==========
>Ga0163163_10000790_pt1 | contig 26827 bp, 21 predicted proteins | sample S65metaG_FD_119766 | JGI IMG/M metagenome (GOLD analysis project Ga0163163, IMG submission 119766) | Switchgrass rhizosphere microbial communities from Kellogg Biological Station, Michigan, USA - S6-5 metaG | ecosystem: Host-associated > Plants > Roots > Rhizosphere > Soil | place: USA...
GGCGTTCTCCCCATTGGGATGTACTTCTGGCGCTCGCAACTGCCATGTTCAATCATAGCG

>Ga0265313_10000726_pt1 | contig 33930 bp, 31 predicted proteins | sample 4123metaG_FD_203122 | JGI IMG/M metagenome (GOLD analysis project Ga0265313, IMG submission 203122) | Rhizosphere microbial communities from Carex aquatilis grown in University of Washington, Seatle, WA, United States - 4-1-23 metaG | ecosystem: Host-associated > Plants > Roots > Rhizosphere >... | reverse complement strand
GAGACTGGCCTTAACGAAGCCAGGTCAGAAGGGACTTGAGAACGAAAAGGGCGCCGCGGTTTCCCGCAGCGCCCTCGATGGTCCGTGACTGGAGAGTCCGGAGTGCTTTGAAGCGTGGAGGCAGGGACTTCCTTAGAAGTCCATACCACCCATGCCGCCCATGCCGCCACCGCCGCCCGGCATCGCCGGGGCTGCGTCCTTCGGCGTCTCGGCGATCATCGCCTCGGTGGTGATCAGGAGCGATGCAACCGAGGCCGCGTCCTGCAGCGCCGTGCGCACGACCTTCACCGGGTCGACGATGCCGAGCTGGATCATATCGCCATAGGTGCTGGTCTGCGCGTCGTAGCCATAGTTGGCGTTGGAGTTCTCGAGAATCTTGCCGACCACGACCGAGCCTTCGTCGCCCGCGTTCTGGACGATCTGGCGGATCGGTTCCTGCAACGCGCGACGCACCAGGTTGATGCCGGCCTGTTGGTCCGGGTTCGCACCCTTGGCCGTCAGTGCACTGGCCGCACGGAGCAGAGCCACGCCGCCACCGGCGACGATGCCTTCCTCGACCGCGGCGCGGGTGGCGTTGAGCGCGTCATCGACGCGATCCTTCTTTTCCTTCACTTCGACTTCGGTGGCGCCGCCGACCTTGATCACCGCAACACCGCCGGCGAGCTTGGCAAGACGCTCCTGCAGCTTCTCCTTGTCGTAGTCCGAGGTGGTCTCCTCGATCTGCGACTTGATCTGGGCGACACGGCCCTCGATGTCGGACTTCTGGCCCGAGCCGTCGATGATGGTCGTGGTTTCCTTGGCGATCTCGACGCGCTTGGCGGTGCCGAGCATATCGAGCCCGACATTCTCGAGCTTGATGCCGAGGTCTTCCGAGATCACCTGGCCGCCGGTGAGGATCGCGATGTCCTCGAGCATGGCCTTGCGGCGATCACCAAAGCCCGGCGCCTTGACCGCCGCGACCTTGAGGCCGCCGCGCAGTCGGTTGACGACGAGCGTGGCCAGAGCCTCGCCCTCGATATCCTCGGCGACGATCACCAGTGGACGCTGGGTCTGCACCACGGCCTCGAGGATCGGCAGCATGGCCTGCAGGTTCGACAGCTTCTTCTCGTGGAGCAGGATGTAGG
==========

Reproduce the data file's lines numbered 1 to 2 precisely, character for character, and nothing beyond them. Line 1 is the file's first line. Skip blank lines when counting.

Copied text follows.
>Ga0163163_10000790_pt1 | contig 26827 bp, 21 predicted proteins | sample S65metaG_FD_119766 | JGI IMG/M metagenome (GOLD analysis project Ga0163163, IMG submission 119766) | Switchgrass rhizosphere microbial communities from Kellogg Biological Station, Michigan, USA - S6-5 metaG | ecosystem: Host-associated > Plants > Roots > Rhizosphere > Soil | place: USA...
GGCGTTCTCCCCATTGGGATGTACTTCTGGCGCTCGCAACTGCCATGTTCAATCATAGCG